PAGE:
A Tropical State of Mind: What’s Blooming in the Smithsonian Gardens Orchid Collection
It’s March and it definitely feels like spring. This week’s blooming orchid selections are inspired by the tropical weather we’ve been having the past few days. Our species greenhouse has been looking rather tropical as well…
First on our list this week is Bulbophyllum saurocephalum, which is an epiphytic Philippine species. This odorless plant is also known as the Lizard Head Bulbophyllum because of the numerous tiny flowers that seem to be rearing their striped heads from the surface of the rachis.
Another drastically different Bulbophyllum that is blooming not far from B. saurocephalum is Bulbophyllum compressum. This is a hot growing Indonesian species found at lower elevations, with beautiful, ovate floral bracts of up to 30 delicate,white flowers.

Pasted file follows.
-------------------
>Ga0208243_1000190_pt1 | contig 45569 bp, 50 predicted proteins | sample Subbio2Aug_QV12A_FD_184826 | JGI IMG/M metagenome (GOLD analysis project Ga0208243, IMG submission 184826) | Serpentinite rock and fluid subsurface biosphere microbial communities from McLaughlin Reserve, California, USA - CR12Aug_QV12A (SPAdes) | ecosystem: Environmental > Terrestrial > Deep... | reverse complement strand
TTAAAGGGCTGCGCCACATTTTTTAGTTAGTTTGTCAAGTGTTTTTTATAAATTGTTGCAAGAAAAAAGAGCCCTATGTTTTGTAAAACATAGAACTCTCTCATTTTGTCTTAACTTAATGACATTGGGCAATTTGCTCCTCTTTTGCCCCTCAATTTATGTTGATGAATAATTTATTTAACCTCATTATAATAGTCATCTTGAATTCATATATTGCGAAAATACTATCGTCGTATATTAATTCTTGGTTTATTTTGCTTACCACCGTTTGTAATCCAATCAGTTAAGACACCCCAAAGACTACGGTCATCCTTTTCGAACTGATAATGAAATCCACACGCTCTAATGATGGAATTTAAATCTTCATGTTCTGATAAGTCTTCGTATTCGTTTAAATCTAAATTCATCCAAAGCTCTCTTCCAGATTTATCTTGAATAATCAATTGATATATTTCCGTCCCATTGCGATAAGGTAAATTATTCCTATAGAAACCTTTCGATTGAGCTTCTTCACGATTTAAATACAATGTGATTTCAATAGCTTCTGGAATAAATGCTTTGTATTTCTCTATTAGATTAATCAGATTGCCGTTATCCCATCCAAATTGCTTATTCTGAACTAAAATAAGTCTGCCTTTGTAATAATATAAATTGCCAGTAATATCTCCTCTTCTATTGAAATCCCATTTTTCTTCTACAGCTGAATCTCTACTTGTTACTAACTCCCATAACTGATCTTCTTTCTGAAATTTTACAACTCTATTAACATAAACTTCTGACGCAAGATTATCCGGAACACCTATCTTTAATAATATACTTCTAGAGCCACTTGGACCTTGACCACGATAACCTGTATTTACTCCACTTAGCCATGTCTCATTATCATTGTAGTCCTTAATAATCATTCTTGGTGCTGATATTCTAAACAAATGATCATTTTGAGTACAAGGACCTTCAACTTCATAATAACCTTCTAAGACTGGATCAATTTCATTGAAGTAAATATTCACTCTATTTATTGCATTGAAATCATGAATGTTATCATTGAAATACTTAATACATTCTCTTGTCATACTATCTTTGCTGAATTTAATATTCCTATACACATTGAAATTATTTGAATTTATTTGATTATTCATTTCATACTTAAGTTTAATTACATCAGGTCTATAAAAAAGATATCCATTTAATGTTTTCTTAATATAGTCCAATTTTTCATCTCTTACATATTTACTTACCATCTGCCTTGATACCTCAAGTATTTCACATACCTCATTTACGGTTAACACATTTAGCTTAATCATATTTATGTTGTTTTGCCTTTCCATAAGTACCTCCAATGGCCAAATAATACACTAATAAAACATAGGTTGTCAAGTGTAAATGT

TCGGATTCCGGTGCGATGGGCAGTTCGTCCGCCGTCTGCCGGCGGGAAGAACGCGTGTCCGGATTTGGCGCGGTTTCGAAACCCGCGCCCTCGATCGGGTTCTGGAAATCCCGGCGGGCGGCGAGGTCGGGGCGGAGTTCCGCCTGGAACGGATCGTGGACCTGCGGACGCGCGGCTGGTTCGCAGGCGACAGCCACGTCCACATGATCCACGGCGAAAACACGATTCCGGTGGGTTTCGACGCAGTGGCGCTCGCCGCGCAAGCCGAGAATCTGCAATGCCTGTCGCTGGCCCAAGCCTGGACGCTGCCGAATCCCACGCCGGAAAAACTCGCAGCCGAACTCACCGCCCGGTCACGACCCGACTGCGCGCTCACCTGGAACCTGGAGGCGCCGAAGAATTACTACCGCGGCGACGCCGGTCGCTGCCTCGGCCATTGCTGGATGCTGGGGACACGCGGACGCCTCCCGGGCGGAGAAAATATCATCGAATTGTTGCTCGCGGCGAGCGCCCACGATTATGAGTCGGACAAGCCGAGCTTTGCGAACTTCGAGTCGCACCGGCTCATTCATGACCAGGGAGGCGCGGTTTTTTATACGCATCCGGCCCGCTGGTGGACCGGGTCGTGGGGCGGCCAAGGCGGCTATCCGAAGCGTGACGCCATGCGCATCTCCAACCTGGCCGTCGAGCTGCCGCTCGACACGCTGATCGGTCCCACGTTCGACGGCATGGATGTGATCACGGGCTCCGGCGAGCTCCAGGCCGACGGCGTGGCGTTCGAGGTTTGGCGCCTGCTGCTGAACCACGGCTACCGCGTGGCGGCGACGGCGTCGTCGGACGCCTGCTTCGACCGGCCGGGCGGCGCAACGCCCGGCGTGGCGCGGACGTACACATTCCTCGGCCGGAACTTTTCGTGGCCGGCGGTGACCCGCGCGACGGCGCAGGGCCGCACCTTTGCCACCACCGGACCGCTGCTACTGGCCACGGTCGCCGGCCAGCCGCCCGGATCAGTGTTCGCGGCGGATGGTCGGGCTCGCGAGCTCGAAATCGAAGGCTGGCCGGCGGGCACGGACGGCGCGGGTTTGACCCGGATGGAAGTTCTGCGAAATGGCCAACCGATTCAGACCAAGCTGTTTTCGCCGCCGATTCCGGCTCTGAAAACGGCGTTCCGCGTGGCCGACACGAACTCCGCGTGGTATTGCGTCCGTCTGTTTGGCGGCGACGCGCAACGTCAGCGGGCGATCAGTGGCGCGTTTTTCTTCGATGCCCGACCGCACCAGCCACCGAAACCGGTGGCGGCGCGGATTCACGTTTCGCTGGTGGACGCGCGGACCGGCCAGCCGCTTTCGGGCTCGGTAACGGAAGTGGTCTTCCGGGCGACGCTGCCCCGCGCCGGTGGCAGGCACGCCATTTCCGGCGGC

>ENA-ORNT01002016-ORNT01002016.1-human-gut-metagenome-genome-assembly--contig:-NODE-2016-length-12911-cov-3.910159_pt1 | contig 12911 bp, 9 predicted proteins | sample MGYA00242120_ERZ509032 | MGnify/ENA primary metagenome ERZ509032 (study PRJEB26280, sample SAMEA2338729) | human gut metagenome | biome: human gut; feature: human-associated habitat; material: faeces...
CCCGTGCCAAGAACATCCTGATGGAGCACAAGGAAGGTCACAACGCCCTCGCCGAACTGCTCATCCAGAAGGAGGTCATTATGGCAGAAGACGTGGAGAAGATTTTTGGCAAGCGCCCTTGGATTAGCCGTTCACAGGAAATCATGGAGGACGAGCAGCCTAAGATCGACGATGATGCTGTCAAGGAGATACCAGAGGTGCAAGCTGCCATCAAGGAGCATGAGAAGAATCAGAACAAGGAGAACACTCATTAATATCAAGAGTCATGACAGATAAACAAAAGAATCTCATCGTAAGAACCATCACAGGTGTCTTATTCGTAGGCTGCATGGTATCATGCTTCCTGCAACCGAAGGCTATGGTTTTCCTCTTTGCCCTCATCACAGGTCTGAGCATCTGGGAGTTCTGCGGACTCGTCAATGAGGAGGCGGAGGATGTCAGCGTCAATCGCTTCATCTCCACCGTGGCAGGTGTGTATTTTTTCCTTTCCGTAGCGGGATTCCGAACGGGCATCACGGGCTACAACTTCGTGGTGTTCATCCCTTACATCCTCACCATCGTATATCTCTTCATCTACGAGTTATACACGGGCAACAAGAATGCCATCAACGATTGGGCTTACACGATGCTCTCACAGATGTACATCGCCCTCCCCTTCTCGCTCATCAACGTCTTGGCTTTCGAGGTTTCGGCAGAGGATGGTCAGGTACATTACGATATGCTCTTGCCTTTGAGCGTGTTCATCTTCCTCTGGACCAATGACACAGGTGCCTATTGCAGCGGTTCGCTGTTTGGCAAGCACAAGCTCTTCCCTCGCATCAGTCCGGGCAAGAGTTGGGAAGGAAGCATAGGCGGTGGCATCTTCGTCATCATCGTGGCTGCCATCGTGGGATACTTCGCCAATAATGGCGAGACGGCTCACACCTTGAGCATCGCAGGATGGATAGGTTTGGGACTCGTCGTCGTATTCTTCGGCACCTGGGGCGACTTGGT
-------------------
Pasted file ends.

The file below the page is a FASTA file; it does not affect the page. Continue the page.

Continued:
I tend to gravitate towards the strangeness of Bulbophyllums, but I recognize that there are many other genera that are equally fascinating and worthy of mention. Below is the tiny flowered Tolumnia bahamensis.
Not only is this a fascinating North American species, it is highly appropriate to our tropical theme for this week. This species starts its life as a terrestrial in sandy soil, and as it matures, will send out growths that attach to taller plants, transitioning to an epiphytic habit. Tolumnia bahamensis is only found in Atlantic coastal scrub habitats and is considered highly endangered. Atlanta Botanical Garden has been leading reintroduction efforts in Florida with much success.
To see part of the Smithsonian Gardens Orchid Collection on display, visit the Orchids In Focus exhibit at the United States Botanic Garden through April 27!
–Julie Rotramel, Living Collections Specialist, Smithsonian Gardens